# of Books Read: 10
# of Pages Read: 3,315
Favourite Book(s) of the Month: Lanny, Norse Mythology, There There
The Last Pirate of New York: A Ghost Ship, a Killer, and the Birth of a Gangster Nation by Rich Cohen
The Last Pirate of New York is a very interesting historical true crime book. It centers around Albert Hicks, who was the last man to be publicly executed in NYC. What I appreciate most about this book is all the information about the time in which Albert Hicks was alive. To me that was even more interesting than Hick’s story!
Ellie and the Harp Maker by Hazel Prior
Ellie and the Harp Maker is one of those romances that is so quietly beautiful. It is more about each of the characters growing as individuals than about the romance itself. I didn’t always agree with the choices that the character’s made, but I did understand them. The focus on music and the making of harps was the highlight for me!
Lanny by Max Porter
I am so thrilled that Lanny has been longlisted for The Booker Prize- it completely deserves it. This is a book unlike anything else I have read- it is entirely original. For a novel that is only 224 pages, it has a lot of interesting things to say. It found the perfect balance between fantasy and reality. I have so many more thoughts about this one and you can read them in my full review!
On Chesil Beach by Ian McEwan
I am still sorting out my thoughts about this one! On Chesil Beach highlights how complicated relationships can be and is a reminder that there is no one way to be in a relationship. You almost feel uncomfortable reading this story because it is so intimate and deeply personal. I appreciated the flashbacks as they helped me understand what brought these two together. It was both a sweet and deeply sad love story.
Norse Mythology by Neil Gaiman
I am so glad that I finally read Norse Mythology and it was as entertaining as I was hoping it would be! Reading about Thor and Loki’s antics was exactly what I needed at the time. I hope that Gaiman continues to write about mythology because he is amazing at making these ancient myths accessible to a modern audience. My only complaint is that I wanted more!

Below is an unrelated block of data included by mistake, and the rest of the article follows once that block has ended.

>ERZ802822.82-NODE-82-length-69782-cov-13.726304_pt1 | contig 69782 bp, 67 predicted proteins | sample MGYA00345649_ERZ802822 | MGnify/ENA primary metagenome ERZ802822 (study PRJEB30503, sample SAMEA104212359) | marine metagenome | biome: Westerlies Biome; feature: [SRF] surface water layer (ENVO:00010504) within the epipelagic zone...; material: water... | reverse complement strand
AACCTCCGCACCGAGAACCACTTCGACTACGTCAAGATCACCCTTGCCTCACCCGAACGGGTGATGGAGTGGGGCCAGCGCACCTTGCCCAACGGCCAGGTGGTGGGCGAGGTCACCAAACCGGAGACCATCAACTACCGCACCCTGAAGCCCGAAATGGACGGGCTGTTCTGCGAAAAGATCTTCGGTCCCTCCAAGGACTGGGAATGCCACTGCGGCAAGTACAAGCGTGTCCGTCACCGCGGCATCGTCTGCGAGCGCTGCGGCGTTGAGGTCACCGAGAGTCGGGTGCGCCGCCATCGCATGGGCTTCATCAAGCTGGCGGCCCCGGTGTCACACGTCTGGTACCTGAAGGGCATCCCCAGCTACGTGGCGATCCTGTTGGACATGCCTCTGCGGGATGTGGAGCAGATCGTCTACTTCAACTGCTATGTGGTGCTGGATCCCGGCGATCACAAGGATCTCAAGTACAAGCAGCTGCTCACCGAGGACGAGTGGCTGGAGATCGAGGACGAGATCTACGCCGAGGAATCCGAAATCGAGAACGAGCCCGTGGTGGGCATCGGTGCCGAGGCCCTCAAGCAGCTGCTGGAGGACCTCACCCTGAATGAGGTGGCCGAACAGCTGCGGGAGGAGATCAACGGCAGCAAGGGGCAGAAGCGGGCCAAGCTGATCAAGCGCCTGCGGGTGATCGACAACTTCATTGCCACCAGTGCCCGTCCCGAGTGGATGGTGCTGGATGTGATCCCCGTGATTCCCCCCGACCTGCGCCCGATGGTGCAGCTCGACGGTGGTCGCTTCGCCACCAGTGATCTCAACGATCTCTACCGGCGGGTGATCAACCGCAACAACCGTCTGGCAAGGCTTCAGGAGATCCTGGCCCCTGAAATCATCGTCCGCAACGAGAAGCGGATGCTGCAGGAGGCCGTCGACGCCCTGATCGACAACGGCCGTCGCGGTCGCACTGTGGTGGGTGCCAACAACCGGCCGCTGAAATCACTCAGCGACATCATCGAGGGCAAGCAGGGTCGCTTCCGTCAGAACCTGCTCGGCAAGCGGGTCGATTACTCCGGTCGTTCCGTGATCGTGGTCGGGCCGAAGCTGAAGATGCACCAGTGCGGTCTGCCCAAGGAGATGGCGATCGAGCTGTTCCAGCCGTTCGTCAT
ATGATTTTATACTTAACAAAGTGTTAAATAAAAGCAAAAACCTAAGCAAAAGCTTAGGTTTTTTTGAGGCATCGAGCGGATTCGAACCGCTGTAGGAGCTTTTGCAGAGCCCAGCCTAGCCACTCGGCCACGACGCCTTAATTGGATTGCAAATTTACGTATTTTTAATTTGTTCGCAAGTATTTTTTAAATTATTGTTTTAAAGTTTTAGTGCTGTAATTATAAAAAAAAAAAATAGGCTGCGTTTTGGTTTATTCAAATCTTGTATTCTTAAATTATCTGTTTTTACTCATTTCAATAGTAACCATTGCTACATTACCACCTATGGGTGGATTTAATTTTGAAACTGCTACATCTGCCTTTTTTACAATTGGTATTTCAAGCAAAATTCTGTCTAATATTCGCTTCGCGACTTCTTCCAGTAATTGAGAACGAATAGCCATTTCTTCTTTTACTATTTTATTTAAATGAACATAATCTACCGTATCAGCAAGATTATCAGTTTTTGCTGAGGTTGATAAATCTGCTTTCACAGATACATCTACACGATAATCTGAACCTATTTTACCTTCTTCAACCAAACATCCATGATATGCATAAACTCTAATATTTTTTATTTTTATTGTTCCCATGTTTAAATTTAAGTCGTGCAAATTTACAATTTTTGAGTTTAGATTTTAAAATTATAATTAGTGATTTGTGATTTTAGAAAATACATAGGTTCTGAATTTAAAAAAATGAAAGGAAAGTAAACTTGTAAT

The Bookish Life of Nina Hill by Abbi Waxman
The Bookish Life of Nina Hill is a must read for any book lover! It is pitched as a romance but in my mind the romantic relationship was in the background and the highlight of the story was the main character growing as a person and forming connections of all kinds. I think many readers will relate to Nina- I know that I certainly did!
Helter Skelter: The True Story of the Manson Murders by Vincent Bugliosi
2019 has been the year of true crime for me and I felt that I could not let the year go by without finally reading Helter Skelter. I thought I knew about the Manson Murders, but after reading this book I realized just how much I didn’t know or was misinformed about. At almost 700 pages, Helter Skelter is well-researched and informative. It did feel tedious at times, but in the end I appreciate all the added knowledge. I loved that we were given the perspective from someone who worked closely with the case. Very twisted but interesting case!
We Have Always Been Here: A Queer Memoir by Samra Habib
We Have Always Been Here was such a powerful memoir, and I hope that it ends up getting the attention that it deserves. Samra Habib has a voice that needs to be heard! I thought her story was particularly interesting being that I am also a Canadian. It was intriguing to read about someone who immigrated to this country and to see the struggles that they faced. I found myself cheering Samra on and I am in awe of her courage. Since finishing her memoir, I have done more research on her and she is a very fascinating woman. If you have a chance it is worth checking out her ongoing photography project. I will have a full review of this book posted on Sunday!
Exit West by Mohsin Hamid
I am so glad that I finally made Exit West a priority! It was just as brilliant as I imagined it would be. I loved that it tackled some very hard-hitting and relevant issues while adding in a touch of magical realism. It just worked so well and made for a completely compelling read! I was not expecting the novel to focus so much on a relationship but I thought it worked and found myself invested. Exit West is one of those heartbreaking novels that also has an element of hope!
Rough Magic: Riding the World’s Loneliest Horse Race by Lara Prior Palmer
Rough Magic is a very interesting memoir! Lara Prior Palmer was only nineteen when she decided to attempt a 1000 km horse race through the Mongolian grasslands. I appreciated that she shared a details of the race as well as details of her earlier life. It made for a completely riveting read. I could not put it down because I just had to know whether or not she won in the end. It also piqued my curiosity about the race itself, and it is something I might just research more about. I love when nonfiction books do that!
There There by Tommy Orange
Wow! There There is such a special book. It is hard to believe that it is Tommy Orange’s debut! I think we are going to see some incredible things from him in the future. The story that he managed to weave is quite genius. There are many characters but each one of them was distinct enough that I had no trouble keeping track of who was who. I appreciated that it was divided in to four parts and that the reader slowly begins to see how each of the characters’ stories relate to one another. Another gut-wrenching novel that I am so glad to have read!
July went by so quickly! Where is the summer going?! I am spending all of August at the beach, so I am hoping that I will get a lot of reading done.
Have you read any of these books or are they on your TBR? What was the best book you read this month?